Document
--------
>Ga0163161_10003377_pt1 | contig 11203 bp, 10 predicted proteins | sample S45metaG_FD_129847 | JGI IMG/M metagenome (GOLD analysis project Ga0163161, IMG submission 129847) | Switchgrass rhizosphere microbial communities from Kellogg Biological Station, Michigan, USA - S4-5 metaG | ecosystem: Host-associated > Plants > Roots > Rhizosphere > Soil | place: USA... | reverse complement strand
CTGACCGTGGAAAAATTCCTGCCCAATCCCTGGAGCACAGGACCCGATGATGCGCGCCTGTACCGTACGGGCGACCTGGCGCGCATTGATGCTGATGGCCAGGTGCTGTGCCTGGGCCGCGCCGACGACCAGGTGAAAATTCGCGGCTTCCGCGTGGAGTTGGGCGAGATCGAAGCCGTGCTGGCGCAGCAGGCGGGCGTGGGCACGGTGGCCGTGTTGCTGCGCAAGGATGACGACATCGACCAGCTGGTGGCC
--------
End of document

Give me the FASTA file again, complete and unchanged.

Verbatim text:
>Ga0163161_10003377_pt1 | contig 11203 bp, 10 predicted proteins | sample S45metaG_FD_129847 | JGI IMG/M metagenome (GOLD analysis project Ga0163161, IMG submission 129847) | Switchgrass rhizosphere microbial communities from Kellogg Biological Station, Michigan, USA - S4-5 metaG | ecosystem: Host-associated > Plants > Roots > Rhizosphere > Soil | place: USA... | reverse complement strand
CTGACCGTGGAAAAATTCCTGCCCAATCCCTGGAGCACAGGACCCGATGATGCGCGCCTGTACCGTACGGGCGACCTGGCGCGCATTGATGCTGATGGCCAGGTGCTGTGCCTGGGCCGCGCCGACGACCAGGTGAAAATTCGCGGCTTCCGCGTGGAGTTGGGCGAGATCGAAGCCGTGCTGGCGCAGCAGGCGGGCGTGGGCACGGTGGCCGTGTTGCTGCGCAAGGATGACGACATCGACCAGCTGGTGGCC